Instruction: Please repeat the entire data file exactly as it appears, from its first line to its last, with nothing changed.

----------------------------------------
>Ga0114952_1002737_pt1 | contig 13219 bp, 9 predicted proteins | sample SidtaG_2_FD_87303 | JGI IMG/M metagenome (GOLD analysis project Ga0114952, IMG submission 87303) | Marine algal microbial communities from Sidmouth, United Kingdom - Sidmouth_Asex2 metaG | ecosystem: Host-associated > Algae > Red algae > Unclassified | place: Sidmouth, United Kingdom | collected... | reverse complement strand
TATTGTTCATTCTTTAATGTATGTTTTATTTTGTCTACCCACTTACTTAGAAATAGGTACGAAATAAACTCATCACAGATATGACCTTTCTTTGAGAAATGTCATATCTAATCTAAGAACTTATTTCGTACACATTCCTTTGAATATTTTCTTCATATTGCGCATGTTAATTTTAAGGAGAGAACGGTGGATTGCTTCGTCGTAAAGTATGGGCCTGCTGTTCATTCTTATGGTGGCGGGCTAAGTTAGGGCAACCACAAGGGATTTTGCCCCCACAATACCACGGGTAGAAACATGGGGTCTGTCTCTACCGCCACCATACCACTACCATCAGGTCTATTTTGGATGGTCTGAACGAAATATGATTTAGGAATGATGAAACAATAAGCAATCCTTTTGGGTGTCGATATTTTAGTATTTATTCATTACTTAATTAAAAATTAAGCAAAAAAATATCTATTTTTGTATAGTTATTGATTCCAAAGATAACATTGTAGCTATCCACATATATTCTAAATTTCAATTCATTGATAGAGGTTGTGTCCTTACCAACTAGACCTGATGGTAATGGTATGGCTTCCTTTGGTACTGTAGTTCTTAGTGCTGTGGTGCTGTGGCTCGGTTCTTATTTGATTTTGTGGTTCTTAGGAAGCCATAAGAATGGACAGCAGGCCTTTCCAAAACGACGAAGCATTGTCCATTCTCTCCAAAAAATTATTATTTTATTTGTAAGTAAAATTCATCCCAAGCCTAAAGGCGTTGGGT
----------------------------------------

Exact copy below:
>Ga0114952_1002737_pt1 | contig 13219 bp, 9 predicted proteins | sample SidtaG_2_FD_87303 | JGI IMG/M metagenome (GOLD analysis project Ga0114952, IMG submission 87303) | Marine algal microbial communities from Sidmouth, United Kingdom - Sidmouth_Asex2 metaG | ecosystem: Host-associated > Algae > Red algae > Unclassified | place: Sidmouth, United Kingdom | collected... | reverse complement strand
TATTGTTCATTCTTTAATGTATGTTTTATTTTGTCTACCCACTTACTTAGAAATAGGTACGAAATAAACTCATCACAGATATGACCTTTCTTTGAGAAATGTCATATCTAATCTAAGAACTTATTTCGTACACATTCCTTTGAATATTTTCTTCATATTGCGCATGTTAATTTTAAGGAGAGAACGGTGGATTGCTTCGTCGTAAAGTATGGGCCTGCTGTTCATTCTTATGGTGGCGGGCTAAGTTAGGGCAACCACAAGGGATTTTGCCCCCACAATACCACGGGTAGAAACATGGGGTCTGTCTCTACCGCCACCATACCACTACCATCAGGTCTATTTTGGATGGTCTGAACGAAATATGATTTAGGAATGATGAAACAATAAGCAATCCTTTTGGGTGTCGATATTTTAGTATTTATTCATTACTTAATTAAAAATTAAGCAAAAAAATATCTATTTTTGTATAGTTATTGATTCCAAAGATAACATTGTAGCTATCCACATATATTCTAAATTTCAATTCATTGATAGAGGTTGTGTCCTTACCAACTAGACCTGATGGTAATGGTATGGCTTCCTTTGGTACTGTAGTTCTTAGTGCTGTGGTGCTGTGGCTCGGTTCTTATTTGATTTTGTGGTTCTTAGGAAGCCATAAGAATGGACAGCAGGCCTTTCCAAAACGACGAAGCATTGTCCATTCTCTCCAAAAAATTATTATTTTATTTGTAAGTAAAATTCATCCCAAGCCTAAAGGCGTTGGGT